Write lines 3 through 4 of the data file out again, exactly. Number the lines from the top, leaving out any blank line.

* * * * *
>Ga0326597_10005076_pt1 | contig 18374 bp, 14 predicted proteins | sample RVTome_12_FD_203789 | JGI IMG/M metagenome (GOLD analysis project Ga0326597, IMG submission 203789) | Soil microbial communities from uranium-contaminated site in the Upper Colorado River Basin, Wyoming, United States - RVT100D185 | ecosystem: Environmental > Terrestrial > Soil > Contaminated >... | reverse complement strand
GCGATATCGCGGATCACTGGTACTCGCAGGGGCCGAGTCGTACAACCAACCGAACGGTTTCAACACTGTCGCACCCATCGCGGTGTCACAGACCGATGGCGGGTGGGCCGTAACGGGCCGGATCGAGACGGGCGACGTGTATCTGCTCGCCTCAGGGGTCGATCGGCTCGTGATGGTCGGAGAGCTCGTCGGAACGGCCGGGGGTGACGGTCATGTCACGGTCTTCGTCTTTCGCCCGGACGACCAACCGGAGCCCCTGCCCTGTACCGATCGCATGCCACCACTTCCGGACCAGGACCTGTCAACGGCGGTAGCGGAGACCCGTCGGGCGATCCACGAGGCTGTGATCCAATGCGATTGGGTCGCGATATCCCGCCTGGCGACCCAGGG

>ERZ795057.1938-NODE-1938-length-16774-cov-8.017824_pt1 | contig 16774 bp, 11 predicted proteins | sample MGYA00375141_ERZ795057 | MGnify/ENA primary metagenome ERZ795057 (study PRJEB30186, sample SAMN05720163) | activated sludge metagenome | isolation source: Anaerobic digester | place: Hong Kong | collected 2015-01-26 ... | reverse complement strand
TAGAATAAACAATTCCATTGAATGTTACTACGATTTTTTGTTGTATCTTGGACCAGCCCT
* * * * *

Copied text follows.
>ERZ795057.1938-NODE-1938-length-16774-cov-8.017824_pt1 | contig 16774 bp, 11 predicted proteins | sample MGYA00375141_ERZ795057 | MGnify/ENA primary metagenome ERZ795057 (study PRJEB30186, sample SAMN05720163) | activated sludge metagenome | isolation source: Anaerobic digester | place: Hong Kong | collected 2015-01-26 ... | reverse complement strand
TAGAATAAACAATTCCATTGAATGTTACTACGATTTTTTGTTGTATCTTGGACCAGCCCT